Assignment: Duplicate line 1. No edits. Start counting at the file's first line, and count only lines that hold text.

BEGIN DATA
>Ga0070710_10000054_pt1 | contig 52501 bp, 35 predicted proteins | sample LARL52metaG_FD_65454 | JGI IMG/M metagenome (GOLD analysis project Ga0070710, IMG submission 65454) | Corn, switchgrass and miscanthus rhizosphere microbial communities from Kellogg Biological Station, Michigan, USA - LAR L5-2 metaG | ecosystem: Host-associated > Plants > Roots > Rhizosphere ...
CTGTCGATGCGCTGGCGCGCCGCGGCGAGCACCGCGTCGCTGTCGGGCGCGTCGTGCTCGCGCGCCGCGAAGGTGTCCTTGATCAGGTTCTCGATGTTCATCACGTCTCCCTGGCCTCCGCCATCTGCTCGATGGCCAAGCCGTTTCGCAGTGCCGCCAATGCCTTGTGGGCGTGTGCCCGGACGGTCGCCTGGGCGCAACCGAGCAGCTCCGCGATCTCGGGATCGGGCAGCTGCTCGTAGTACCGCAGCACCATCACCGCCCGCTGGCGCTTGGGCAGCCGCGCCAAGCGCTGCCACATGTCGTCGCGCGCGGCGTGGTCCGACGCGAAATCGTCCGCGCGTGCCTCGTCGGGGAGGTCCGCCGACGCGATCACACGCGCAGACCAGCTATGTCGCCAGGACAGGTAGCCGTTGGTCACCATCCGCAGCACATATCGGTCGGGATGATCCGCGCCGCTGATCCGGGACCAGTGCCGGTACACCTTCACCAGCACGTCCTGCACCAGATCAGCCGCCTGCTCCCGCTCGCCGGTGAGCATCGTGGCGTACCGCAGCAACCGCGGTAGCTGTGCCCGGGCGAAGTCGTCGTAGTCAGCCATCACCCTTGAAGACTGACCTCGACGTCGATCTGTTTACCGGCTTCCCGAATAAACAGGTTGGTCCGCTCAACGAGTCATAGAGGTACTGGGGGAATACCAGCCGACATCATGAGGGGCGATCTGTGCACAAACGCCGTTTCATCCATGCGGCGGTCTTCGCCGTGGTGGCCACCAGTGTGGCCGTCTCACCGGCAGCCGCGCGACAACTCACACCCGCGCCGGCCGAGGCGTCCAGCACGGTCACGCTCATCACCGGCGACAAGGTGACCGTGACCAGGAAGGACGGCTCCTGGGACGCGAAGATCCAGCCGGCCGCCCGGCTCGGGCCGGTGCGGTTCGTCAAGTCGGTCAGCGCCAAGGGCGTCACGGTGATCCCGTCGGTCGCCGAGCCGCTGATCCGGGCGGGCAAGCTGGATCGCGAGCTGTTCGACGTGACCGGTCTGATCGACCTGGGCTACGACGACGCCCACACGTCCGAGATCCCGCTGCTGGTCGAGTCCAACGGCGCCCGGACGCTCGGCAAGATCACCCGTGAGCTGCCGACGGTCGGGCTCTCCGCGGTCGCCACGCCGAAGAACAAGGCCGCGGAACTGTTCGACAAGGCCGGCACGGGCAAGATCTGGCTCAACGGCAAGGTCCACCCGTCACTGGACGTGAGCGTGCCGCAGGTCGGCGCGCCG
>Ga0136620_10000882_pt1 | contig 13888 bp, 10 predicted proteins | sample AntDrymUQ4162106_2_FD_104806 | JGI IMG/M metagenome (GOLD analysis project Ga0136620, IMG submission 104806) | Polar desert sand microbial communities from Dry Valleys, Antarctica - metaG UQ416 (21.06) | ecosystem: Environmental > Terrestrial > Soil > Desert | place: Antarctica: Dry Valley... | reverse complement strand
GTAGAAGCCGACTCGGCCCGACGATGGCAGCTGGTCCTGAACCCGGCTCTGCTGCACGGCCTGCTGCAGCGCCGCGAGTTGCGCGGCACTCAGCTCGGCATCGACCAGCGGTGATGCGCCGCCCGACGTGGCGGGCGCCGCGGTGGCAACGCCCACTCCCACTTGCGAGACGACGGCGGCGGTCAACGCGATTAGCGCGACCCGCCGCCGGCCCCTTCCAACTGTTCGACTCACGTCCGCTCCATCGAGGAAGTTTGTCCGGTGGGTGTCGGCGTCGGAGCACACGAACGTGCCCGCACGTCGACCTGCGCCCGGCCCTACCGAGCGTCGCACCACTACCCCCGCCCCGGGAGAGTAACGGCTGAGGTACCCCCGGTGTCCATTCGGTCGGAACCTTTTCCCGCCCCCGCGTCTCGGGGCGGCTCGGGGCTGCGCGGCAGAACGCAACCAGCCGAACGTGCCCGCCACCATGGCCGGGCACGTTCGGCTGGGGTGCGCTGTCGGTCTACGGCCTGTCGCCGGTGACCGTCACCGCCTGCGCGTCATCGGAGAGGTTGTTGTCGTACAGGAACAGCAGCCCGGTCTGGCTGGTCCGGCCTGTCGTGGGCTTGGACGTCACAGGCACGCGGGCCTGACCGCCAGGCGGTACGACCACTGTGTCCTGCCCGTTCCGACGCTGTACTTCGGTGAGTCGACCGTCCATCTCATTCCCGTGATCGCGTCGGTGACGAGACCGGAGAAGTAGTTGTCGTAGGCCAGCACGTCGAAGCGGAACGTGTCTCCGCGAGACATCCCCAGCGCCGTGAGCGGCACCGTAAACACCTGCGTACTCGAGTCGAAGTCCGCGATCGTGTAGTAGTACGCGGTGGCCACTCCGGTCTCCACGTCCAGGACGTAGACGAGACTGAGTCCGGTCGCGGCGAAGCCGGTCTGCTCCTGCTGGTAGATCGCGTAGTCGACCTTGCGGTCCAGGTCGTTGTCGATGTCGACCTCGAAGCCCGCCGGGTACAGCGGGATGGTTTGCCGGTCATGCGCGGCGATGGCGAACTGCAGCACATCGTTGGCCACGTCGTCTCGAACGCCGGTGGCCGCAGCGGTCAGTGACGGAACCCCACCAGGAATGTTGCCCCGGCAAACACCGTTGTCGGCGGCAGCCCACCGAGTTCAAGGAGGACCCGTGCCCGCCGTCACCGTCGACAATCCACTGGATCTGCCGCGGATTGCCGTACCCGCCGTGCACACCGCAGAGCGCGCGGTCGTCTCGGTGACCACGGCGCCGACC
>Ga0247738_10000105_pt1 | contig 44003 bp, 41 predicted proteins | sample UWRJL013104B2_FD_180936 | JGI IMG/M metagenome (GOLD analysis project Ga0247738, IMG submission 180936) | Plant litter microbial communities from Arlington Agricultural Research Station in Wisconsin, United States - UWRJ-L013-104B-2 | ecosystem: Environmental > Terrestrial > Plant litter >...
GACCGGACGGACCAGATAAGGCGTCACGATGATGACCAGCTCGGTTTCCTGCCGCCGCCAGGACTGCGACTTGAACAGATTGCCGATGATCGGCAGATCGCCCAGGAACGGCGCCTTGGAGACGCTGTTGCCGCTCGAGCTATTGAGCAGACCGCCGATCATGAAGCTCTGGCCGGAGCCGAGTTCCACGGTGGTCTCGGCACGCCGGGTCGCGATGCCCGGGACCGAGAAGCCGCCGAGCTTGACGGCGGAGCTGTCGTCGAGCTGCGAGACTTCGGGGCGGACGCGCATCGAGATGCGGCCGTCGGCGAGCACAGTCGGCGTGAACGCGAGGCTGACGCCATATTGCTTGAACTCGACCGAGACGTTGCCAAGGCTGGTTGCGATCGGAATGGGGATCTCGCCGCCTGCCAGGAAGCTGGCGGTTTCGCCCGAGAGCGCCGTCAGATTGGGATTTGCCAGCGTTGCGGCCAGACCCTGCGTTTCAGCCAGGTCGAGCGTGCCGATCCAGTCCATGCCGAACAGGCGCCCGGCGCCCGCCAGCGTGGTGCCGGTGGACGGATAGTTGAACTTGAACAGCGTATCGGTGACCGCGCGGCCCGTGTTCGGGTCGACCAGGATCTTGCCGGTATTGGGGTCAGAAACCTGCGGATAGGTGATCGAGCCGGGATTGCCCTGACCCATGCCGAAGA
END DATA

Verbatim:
>Ga0070710_10000054_pt1 | contig 52501 bp, 35 predicted proteins | sample LARL52metaG_FD_65454 | JGI IMG/M metagenome (GOLD analysis project Ga0070710, IMG submission 65454) | Corn, switchgrass and miscanthus rhizosphere microbial communities from Kellogg Biological Station, Michigan, USA - LAR L5-2 metaG | ecosystem: Host-associated > Plants > Roots > Rhizosphere ...